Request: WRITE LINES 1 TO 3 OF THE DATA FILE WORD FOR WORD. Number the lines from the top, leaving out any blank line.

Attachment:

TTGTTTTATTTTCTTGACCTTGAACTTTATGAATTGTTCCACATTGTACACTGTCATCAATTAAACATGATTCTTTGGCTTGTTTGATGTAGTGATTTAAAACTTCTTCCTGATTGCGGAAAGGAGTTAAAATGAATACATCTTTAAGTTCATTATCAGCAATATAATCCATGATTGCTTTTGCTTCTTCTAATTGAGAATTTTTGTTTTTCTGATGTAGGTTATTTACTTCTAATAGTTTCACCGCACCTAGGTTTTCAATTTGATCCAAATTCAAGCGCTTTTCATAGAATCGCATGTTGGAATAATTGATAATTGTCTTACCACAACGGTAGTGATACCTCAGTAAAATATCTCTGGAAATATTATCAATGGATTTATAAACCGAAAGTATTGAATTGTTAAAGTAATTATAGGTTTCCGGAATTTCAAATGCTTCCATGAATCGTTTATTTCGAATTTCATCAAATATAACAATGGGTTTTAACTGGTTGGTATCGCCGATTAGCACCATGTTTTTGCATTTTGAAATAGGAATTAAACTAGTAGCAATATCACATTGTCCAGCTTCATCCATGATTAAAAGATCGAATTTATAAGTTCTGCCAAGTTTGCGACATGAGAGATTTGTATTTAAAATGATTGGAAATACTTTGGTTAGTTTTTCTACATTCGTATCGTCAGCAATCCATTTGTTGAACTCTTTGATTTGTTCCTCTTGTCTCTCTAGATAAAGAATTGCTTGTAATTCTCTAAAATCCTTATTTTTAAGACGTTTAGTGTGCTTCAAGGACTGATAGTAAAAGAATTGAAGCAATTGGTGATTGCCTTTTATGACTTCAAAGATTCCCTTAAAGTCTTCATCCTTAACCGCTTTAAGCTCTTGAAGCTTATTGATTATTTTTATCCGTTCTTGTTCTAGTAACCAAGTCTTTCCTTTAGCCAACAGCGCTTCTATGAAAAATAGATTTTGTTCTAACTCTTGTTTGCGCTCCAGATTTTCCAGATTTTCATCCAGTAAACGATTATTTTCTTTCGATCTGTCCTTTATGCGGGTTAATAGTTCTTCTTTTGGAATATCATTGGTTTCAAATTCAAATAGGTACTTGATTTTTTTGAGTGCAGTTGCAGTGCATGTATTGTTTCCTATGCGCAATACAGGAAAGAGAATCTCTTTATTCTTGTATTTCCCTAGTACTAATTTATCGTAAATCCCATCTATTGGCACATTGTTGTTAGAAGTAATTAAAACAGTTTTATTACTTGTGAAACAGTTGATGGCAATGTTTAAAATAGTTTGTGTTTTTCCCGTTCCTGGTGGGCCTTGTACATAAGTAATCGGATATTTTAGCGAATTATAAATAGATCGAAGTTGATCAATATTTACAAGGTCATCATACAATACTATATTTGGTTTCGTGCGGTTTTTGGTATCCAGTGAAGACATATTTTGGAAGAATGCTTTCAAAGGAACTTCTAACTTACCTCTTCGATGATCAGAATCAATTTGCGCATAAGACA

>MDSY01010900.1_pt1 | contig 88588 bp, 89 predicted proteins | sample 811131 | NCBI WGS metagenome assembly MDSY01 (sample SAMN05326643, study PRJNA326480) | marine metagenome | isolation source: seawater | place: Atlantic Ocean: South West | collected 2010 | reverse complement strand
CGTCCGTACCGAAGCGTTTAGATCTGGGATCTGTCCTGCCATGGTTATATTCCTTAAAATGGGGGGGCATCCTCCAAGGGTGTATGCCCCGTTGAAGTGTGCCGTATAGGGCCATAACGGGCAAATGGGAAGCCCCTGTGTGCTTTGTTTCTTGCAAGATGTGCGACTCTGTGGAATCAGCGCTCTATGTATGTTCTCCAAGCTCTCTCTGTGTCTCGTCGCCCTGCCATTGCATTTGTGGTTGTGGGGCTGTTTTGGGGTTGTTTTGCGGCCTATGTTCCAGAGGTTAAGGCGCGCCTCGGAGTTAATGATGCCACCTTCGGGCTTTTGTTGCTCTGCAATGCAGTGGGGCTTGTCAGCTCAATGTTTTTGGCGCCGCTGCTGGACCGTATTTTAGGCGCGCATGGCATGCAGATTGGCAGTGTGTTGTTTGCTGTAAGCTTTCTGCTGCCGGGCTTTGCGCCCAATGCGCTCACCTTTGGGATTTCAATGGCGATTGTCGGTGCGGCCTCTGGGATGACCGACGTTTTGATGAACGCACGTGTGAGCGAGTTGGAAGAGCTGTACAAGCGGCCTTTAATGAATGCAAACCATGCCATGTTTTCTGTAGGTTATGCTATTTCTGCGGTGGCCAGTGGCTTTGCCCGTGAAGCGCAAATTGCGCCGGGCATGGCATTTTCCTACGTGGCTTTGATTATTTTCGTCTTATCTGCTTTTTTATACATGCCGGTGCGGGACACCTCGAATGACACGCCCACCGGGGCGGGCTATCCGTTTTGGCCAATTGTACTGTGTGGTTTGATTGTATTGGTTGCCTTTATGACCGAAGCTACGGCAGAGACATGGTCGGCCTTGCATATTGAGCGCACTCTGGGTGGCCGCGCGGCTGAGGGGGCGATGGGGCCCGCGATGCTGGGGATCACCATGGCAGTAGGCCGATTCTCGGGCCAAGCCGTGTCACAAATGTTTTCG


TTGTTTTATTTTCTTGACCTTGAACTTTATGAATTGTTCCACATTGTACACTGTCATCAATTAAACATGATTCTTTGGCTTGTTTGATGTAGTGATTTAAAACTTCTTCCTGATTGCGGAAAGGAGTTAAAATGAATACATCTTTAAGTTCATTATCAGCAATATAATCCATGATTGCTTTTGCTTCTTCTAATTGAGAATTTTTGTTTTTCTGATGTAGGTTATTTACTTCTAATAGTTTCACCGCACCTAGGTTTTCAATTTGATCCAAATTCAAGCGCTTTTCATAGAATCGCATGTTGGAATAATTGATAATTGTCTTACCACAACGGTAGTGATACCTCAGTAAAATATCTCTGGAAATATTATCAATGGATTTATAAACCGAAAGTATTGAATTGTTAAAGTAATTATAGGTTTCCGGAATTTCAAATGCTTCCATGAATCGTTTATTTCGAATTTCATCAAATATAACAATGGGTTTTAACTGGTTGGTATCGCCGATTAGCACCATGTTTTTGCATTTTGAAATAGGAATTAAACTAGTAGCAATATCACATTGTCCAGCTTCATCCATGATTAAAAGATCGAATTTATAAGTTCTGCCAAGTTTGCGACATGAGAGATTTGTATTTAAAATGATTGGAAATACTTTGGTTAGTTTTTCTACATTCGTATCGTCAGCAATCCATTTGTTGAACTCTTTGATTTGTTCCTCTTGTCTCTCTAGATAAAGAATTGCTTGTAATTCTCTAAAATCCTTATTTTTAAGACGTTTAGTGTGCTTCAAGGACTGATAGTAAAAGAATTGAAGCAATTGGTGATTGCCTTTTATGACTTCAAAGATTCCCTTAAAGTCTTCATCCTTAACCGCTTTAAGCTCTTGAAGCTTATTGATTATTTTTATCCGTTCTTGTTCTAGTAACCAAGTCTTTCCTTTAGCCAACAGCGCTTCTATGAAAAATAGATTTTGTTCTAACTCTTGTTTGCGCTCCAGATTTTCCAGATTTTCATCCAGTAAACGATTATTTTCTTTCGATCTGTCCTTTATGCGGGTTAATAGTTCTTCTTTTGGAATATCATTGGTTTCAAATTCAAATAGGTACTTGATTTTTTTGAGTGCAGTTGCAGTGCATGTATTGTTTCCTATGCGCAATACAGGAAAGAGAATCTCTTTATTCTTGTATTTCCCTAGTACTAATTTATCGTAAATCCCATCTATTGGCACATTGTTGTTAGAAGTAATTAAAACAGTTTTATTACTTGTGAAACAGTTGATGGCAATGTTTAAAATAGTTTGTGTTTTTCCCGTTCCTGGTGGGCCTTGTACATAAGTAATCGGATATTTTAGCGAATTATAAATAGATCGAAGTTGATCAATATTTACAAGGTCATCATACAATACTATATTTGGTTTCGTGCGGTTTTTGGTATCCAGTGAAGACATATTTTGGAAGAATGCTTTCAAAGGAACTTCTAACTTACCTCTTCGATGATCAGAATCAATTTGCGCATAAGACA

>MDSY01010900.1_pt1 | contig 88588 bp, 89 predicted proteins | sample 811131 | NCBI WGS metagenome assembly MDSY01 (sample SAMN05326643, study PRJNA326480) | marine metagenome | isolation source: seawater | place: Atlantic Ocean: South West | collected 2010 | reverse complement strand
CGTCCGTACCGAAGCGTTTAGATCTGGGATCTGTCCTGCCATGGTTATATTCCTTAAAATGGGGGGGCATCCTCCAAGGGTGTATGCCCCGTTGAAGTGTGCCGTATAGGGCCATAACGGGCAAATGGGAAGCCCCTGTGTGCTTTGTTTCTTGCAAGATGTGCGACTCTGTGGAATCAGCGCTCTATGTATGTTCTCCAAGCTCTCTCTGTGTCTCGTCGCCCTGCCATTGCATTTGTGGTTGTGGGGCTGTTTTGGGGTTGTTTTGCGGCCTATGTTCCAGAGGTTAAGGCGCGCCTCGGAGTTAATGATGCCACCTTCGGGCTTTTGTTGCTCTGCAATGCAGTGGGGCTTGTCAGCTCAATGTTTTTGGCGCCGCTGCTGGACCGTATTTTAGGCGCGCATGGCATGCAGATTGGCAGTGTGTTGTTTGCTGTAAGCTTTCTGCTGCCGGGCTTTGCGCCCAATGCGCTCACCTTTGGGATTTCAATGGCGATTGTCGGTGCGGCCTCTGGGATGACCGACGTTTTGATGAACGCACGTGTGAGCGAGTTGGAAGAGCTGTACAAGCGGCCTTTAATGAATGCAAACCATGCCATGTTTTCTGTAGGTTATGCTATTTCTGCGGTGGCCAGTGGCTTTGCCCGTGAAGCGCAAATTGCGCCGGGCATGGCATTTTCCTACGTGGCTTTGATTATTTTCGTCTTATCTGCTTTTTTATACATGCCGGTGCGGGACACCTCGAATGACACGCCCACCGGGGCGGGCTATCCGTTTTGGCCAATTGTACTGTGTGGTTTGATTGTATTGGTTGCCTTTATGACCGAAGCTACGGCAGAGACATGGTCGGCCTTGCATATTGAGCGCACTCTGGGTGGCCGCGCGGCTGAGGGGGCGATGGGGCCCGCGATGCTGGGGATCACCATGGCAGTAGGCCGATTCTCGGGCCAAGCCGTGTCACAAATGTTTTCG